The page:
The Asian Reporter 19th Annual
Scholarship & Awards Banquet -
The Asian Reporter's
From The Asian Reporter, V15, #23 (June 7, 2005), page 16.
Compare and contrast
I Donít Have Your Eyes
By Carrie A. Kitze
Illustrated by Rob Williams
EMK Press, 2003
Hardcover, 28 pages, $16.95
By Josephine Bridges
I wanted to like this book, and I gave it my best. Goodness knows thereís nothing really harmful in it, and all the best intentions. As the author writes in a brief statement directed at parents and caregivers, which precedes the narrative, "For transracial and transcultural adoptees, and for children in foster care or kinship placements, celebrating the differences within their families as well as the similarities that connect them, is the foundation for belonging." True enough, but thereís something just off plumb here.
To begin with, itís not clear who narrates I Donít Have Your Eyes. There are at least ten different pairs of grown-ups and children illustrating the differences and commonalities between the two. "I donít have your eyes Ö but I have your way of looking at things" is accompanied by a picture of a girl of Asian ancestry and a woman with light brown hair and blue eyes. On the other hand, the man and the boy depicted with "I donít have your height Ö but I have your pride which makes me stand tall" could easily be genetically related.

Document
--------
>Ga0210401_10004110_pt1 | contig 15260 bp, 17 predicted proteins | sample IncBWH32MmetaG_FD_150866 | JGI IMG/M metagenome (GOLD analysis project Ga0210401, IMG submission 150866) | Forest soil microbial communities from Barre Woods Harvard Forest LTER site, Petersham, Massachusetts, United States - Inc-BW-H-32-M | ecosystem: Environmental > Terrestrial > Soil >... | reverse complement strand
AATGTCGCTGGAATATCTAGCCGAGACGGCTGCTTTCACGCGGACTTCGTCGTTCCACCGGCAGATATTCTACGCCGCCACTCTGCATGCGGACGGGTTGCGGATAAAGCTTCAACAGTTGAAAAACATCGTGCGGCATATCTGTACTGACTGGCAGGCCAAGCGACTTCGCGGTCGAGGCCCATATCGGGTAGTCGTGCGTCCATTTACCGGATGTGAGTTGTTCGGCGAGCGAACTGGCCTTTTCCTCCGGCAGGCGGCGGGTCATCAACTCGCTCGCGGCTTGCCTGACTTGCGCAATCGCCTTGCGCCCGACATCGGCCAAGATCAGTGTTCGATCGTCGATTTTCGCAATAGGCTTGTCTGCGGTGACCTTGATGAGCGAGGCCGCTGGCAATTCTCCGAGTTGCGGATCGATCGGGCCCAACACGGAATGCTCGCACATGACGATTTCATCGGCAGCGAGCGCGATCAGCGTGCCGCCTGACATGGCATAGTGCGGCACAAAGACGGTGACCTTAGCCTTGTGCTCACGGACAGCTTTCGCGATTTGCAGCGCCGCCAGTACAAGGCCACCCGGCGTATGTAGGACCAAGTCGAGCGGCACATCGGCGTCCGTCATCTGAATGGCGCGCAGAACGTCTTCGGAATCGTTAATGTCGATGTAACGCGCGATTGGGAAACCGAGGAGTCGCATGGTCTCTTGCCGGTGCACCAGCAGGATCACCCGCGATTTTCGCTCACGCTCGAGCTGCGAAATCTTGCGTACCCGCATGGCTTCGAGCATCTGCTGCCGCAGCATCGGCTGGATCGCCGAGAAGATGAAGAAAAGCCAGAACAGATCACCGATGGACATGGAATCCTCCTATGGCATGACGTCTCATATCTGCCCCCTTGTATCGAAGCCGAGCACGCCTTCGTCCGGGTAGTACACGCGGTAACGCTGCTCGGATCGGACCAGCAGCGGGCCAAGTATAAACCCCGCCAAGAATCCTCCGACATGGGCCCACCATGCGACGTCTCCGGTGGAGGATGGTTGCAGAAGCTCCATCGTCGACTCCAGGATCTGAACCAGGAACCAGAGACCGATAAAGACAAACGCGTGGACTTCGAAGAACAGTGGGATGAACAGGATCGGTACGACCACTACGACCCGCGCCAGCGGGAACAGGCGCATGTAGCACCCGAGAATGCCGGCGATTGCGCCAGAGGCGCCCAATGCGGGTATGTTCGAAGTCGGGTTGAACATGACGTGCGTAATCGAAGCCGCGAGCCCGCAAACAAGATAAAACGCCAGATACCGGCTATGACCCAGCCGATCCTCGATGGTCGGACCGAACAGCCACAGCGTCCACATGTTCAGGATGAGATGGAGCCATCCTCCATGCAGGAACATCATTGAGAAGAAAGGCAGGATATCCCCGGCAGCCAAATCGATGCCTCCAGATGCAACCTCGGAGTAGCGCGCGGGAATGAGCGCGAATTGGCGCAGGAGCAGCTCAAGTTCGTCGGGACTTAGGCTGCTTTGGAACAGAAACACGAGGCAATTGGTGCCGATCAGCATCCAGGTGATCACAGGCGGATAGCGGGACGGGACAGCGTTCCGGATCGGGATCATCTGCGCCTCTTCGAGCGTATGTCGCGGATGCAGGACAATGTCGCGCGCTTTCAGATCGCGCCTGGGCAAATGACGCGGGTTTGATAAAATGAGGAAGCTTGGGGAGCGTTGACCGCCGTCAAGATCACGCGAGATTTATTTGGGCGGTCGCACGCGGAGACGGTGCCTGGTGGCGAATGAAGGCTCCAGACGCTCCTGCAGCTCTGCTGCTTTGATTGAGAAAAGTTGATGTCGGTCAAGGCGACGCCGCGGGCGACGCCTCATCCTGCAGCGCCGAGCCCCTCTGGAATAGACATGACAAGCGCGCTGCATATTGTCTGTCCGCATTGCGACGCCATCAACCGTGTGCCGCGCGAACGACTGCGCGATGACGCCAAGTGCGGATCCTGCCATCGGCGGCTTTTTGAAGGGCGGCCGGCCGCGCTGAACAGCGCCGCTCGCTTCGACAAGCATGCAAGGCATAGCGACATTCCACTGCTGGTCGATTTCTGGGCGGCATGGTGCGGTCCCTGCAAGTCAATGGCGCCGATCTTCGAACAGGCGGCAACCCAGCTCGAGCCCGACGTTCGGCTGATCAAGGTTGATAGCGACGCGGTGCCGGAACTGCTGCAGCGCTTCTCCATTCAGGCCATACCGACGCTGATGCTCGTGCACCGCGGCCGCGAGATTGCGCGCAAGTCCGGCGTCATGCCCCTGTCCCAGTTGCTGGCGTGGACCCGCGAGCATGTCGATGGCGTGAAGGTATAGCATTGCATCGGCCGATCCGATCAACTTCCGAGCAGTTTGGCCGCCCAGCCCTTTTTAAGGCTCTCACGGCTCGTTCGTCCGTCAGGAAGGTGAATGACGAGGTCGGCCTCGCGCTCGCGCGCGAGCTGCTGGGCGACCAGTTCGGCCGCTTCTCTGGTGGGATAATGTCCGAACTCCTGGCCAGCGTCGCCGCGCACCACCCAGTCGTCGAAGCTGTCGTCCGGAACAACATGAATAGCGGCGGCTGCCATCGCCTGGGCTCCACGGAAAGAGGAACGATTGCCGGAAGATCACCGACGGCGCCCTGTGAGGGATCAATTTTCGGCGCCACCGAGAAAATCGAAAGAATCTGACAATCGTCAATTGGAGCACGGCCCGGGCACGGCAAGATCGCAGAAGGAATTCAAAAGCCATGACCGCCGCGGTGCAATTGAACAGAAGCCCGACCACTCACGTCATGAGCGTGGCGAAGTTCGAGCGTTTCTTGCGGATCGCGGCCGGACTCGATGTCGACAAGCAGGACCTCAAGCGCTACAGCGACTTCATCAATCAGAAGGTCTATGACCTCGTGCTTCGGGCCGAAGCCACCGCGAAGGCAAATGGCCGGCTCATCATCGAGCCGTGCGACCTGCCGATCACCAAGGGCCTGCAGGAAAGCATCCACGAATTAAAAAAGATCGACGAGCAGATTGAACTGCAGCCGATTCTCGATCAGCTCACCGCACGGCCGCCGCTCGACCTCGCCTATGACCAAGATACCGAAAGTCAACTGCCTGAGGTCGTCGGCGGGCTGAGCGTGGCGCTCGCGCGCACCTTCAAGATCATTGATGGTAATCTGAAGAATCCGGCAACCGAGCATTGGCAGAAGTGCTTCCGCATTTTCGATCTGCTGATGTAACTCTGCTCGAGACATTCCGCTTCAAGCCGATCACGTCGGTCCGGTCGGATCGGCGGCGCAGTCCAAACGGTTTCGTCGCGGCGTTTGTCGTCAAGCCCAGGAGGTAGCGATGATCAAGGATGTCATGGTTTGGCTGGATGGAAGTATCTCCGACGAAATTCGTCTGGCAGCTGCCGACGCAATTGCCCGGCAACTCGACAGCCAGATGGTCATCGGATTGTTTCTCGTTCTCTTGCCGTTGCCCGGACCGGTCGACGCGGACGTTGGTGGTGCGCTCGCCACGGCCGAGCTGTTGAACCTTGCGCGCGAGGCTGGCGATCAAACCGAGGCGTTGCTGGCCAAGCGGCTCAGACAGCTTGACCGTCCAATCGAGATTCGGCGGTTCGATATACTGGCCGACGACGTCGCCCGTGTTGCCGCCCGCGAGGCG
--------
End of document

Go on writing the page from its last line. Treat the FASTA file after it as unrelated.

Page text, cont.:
The two-part statements themselves are sometimes effective ó "I donít have your knees Ö but I have learned your way of giving thanks on mine" ó but sometimes affected ó "I donít have your voice Ö but I have your way of lifting spirits with a song." Itís hard to believe that kids would really talk this way.
I Donít Have Your Eyes is also a bit too relentlessly upbeat. Adoption, foster care, and kinship placements all have their bumps and hurdles, and it would be nice to see a range of human feelings portrayed, not just love and gratitude.
And the illustrations are, well, creepy. Several of the grown-upsí eyes are glazed with complacency, and I canít help thinking their bodies are really inhabited by loathsome space aliens who are going to gobble up the children as soon as I turn the page.
The author and the illustrator of I Donít Have Your Eyes are both adoptive parents, so no doubt they have more to show and tell on this topic. I do admire their good intentions and wish them better luck next time.